So, the much anticipated Brexit vote has been and gone and as we all suspected, the
government’s bill was duly rejected by the House of Commons. Whilst that outcome wasn’t
exactly a surprise, the huge number of votes against the motion surely was.
Subsequent to all this the pound has actually strengthened and that’s largely due to the
markets’ belief that the potential for a second referendum has now increased, despite the
government’s insistence that Article 50 will not be extended. Perhaps the government
insisting on anything right now carries little weight with anyone and certainly not it would
seem with the markets.
Indeed, what appears to be driving this uptick in the pound looks centred on mounting
speculation that there will indeed be a second referendum, or at the very least, no hard
Brexit. This has been compounded by reports in the media yesterday, stating that the
government is due to study closely the viability of a second plebiscite.
Anyway, I said on Monday that I thought, from a technical perspective the GBPUSD might
bounce back up to have a look at 1.30 again and indeed that has been the case with 1.3001
being printed yesterday evening. I also said that maybe this pair might reach as high 1.31
and the reason for that I should note is because that’s roughly where the 200 daily moving
average was then, but in fact as of this morning that’s a bit lower now, at 1.3089.
So that moving average is still falling quite sharply and could cap the topside of this run up
and I repeat what I have said before regarding my longer term prognosis for the currency,
which is unchanged and assumes no significant fresh news especially before or after the
next political deadline- May’s plan B which is due on Monday.
Meanwhile, the GBPEUR is also getting a lift as it pushes up to 1.14. This move could extend
a little more too, perhaps even further in points terms than the GBPUSD from here,
depending on how the EUR fares of course. The EURUSD is now camped back inside that
1.13-1.15 range again and under a degree of downside pressure with fresh questions being
raised over the Eurozone recovery in general and upcoming ECB policy in particular.
And now for something slightly different. Whilst carrying out various research this week I
happened to stumble across a long term chart of Marks and Spencer’s share price and
immediately I saw what I thought was a rather uncanny resemblance to something I have
seen many times before. So I thought it might be quite interesting to share that with you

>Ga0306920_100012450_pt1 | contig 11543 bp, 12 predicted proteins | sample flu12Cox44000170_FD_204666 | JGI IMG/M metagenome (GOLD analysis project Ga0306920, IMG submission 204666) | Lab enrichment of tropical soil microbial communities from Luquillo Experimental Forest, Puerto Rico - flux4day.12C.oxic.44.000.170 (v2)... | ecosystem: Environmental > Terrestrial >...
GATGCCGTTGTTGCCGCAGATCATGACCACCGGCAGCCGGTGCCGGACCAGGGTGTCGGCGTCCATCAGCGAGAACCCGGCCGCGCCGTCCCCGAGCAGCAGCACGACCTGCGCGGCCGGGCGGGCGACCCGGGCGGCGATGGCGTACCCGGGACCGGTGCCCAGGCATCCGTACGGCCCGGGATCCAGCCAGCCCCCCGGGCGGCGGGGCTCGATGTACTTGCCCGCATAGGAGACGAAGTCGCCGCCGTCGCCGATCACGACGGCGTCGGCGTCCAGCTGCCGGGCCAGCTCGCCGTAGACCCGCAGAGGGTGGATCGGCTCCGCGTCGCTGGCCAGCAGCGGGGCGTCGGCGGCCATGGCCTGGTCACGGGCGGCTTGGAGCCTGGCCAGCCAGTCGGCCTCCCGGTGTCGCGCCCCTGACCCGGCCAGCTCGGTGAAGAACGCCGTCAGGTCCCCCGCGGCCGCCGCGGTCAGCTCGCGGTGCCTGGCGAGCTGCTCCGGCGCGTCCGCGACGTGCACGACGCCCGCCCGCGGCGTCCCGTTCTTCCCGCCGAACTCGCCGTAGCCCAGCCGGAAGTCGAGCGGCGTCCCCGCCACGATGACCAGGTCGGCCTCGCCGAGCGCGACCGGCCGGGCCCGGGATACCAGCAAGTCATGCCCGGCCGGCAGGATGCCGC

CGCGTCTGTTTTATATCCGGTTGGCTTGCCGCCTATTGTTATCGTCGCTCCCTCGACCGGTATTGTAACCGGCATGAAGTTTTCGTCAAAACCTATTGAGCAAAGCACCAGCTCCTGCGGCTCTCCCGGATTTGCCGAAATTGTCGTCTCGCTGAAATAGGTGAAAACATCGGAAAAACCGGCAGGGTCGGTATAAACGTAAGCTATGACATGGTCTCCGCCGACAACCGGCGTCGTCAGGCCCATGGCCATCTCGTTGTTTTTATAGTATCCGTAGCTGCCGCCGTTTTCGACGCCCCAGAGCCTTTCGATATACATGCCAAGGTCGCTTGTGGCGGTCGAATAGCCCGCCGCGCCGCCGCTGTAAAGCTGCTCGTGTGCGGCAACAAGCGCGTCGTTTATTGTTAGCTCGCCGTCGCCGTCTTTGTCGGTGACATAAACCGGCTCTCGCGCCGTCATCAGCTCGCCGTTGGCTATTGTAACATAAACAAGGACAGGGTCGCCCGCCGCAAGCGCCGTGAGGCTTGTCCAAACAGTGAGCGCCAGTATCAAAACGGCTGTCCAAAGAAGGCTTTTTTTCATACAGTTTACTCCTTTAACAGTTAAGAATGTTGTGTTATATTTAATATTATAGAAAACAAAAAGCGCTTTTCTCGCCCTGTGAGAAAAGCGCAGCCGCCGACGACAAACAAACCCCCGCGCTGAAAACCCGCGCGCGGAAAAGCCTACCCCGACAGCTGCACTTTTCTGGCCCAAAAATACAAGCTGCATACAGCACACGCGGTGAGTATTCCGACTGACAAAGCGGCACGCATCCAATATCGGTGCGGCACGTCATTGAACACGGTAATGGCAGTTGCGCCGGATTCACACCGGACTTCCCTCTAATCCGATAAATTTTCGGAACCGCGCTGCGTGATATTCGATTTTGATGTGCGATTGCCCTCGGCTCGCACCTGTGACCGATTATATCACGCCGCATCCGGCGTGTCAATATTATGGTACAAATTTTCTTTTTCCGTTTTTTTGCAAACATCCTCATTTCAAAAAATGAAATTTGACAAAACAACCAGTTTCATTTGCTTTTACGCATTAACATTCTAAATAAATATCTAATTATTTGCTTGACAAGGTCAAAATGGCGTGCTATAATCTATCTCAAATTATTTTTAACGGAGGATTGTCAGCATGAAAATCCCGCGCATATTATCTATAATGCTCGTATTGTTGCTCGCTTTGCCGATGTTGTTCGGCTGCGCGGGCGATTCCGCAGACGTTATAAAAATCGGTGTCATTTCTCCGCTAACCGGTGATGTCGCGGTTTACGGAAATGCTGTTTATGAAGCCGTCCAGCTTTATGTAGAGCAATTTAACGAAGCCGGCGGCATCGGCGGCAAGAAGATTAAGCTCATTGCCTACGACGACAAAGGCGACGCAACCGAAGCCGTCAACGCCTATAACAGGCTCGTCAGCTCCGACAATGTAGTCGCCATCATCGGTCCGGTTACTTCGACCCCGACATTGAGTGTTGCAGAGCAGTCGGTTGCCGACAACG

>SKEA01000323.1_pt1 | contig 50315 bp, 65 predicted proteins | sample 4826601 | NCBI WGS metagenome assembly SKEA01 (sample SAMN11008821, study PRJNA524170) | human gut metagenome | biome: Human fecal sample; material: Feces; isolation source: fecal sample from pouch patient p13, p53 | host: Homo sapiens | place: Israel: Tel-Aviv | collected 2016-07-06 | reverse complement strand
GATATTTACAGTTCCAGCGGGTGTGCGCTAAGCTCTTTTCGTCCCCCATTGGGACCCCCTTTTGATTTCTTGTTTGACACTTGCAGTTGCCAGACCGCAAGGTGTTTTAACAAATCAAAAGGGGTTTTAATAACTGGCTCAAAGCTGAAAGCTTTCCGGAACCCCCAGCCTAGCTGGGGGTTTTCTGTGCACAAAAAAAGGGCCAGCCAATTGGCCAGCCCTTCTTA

The chart above shows the share price of Marks and Spencer (White line) and the price of
the GBPUSD (Green line) taken over a 25year period and its quite amazing, whilst not
entirely exact, just how closely correlated these two are to each other, albeit on a broad
basis, when looking at the price action of both over the past two and half decades.
Quite honestly I have no explanation as to why these two have tracked each other in this
way, but I thought it very interesting and diverting, to share it all the same. This is especially
the case when one considers the more recent, almost entirely inverse correlation now in
place between the FTSE and the GBPUSD. Perhaps one might even think to trade
M&S/GBPUSD as a proxy for the other? Well, I am not suggesting that, but something worth noting all the same.
Anyway make of that what you will. Stateside the shutdown show goes on, but without
dampening the enthusiasm for US stocks as the December losses continue to unwind. How
far this will run is hard to predict right now, but certainly there’s fresh appetite for risk over
the pond at the start of the New Year which is more than can be said for what’s going on
this side of the water.
Naturally, and with that in mind, if we are headed for a second referendum, then the pound
has got further short term upside as several market participants seem to assume the
outcome of that will overturn the result of the first one. However, I would be extremely
cautious about making such an assumption because it is very much in the balance.
A second referendum, far from being conclusive, could be even more divisive than the first
and in all likelihood won’t offer any kind of resolution to the problem- a problem largely
caused by the abject failure of UK/EU politicians to reach a workable consensus and enact
the will of the people.